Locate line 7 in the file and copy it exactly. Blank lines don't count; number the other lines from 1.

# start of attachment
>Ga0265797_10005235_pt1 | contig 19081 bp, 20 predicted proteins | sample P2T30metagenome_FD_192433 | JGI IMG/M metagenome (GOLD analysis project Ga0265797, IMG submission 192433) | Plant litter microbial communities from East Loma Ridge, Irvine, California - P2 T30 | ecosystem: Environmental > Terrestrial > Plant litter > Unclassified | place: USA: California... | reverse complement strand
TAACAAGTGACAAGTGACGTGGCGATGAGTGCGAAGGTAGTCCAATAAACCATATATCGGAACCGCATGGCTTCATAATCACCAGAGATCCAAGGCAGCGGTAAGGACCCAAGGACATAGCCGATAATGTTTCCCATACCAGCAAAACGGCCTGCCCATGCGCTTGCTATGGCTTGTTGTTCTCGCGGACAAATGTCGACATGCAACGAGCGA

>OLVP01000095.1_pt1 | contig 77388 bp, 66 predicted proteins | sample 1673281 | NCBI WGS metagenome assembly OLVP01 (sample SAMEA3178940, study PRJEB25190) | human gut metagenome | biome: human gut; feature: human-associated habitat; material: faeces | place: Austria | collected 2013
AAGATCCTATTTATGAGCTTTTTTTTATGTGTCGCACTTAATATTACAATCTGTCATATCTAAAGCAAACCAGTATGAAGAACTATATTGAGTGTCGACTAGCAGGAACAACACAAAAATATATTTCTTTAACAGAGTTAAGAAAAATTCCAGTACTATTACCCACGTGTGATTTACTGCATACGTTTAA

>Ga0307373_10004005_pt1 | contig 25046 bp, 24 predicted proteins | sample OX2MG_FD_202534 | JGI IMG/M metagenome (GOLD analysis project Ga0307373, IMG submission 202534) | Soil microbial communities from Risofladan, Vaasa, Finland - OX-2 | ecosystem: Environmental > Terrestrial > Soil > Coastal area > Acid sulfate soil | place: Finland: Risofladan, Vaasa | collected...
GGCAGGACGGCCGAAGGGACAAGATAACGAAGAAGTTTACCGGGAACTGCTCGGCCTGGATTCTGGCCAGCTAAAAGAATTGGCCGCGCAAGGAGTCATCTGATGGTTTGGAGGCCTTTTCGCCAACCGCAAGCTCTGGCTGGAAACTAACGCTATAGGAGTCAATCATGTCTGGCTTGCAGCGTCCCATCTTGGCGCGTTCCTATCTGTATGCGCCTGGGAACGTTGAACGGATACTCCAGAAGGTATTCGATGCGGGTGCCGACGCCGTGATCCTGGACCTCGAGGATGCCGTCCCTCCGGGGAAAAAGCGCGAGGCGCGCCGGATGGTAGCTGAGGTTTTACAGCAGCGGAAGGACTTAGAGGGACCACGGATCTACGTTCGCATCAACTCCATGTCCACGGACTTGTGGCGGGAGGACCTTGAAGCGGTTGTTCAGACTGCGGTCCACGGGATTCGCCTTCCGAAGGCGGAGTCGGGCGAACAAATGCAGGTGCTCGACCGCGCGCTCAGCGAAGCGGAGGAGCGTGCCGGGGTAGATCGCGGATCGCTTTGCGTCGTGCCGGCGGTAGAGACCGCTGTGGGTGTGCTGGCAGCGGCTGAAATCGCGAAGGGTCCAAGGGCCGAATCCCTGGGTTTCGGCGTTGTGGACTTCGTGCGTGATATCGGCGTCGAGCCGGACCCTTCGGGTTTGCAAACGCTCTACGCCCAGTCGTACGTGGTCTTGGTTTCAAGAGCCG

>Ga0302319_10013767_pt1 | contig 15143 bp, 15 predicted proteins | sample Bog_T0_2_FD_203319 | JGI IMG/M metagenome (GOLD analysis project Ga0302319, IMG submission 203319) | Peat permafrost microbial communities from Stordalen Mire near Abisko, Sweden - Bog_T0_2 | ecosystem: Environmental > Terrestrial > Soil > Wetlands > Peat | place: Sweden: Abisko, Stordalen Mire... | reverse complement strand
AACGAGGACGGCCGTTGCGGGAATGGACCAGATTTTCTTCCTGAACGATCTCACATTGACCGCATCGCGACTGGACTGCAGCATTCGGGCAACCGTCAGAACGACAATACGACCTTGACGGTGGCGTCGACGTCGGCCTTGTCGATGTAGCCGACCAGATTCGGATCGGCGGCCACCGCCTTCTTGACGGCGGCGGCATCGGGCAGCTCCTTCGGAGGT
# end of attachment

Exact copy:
>Ga0302319_10013767_pt1 | contig 15143 bp, 15 predicted proteins | sample Bog_T0_2_FD_203319 | JGI IMG/M metagenome (GOLD analysis project Ga0302319, IMG submission 203319) | Peat permafrost microbial communities from Stordalen Mire near Abisko, Sweden - Bog_T0_2 | ecosystem: Environmental > Terrestrial > Soil > Wetlands > Peat | place: Sweden: Abisko, Stordalen Mire... | reverse complement strand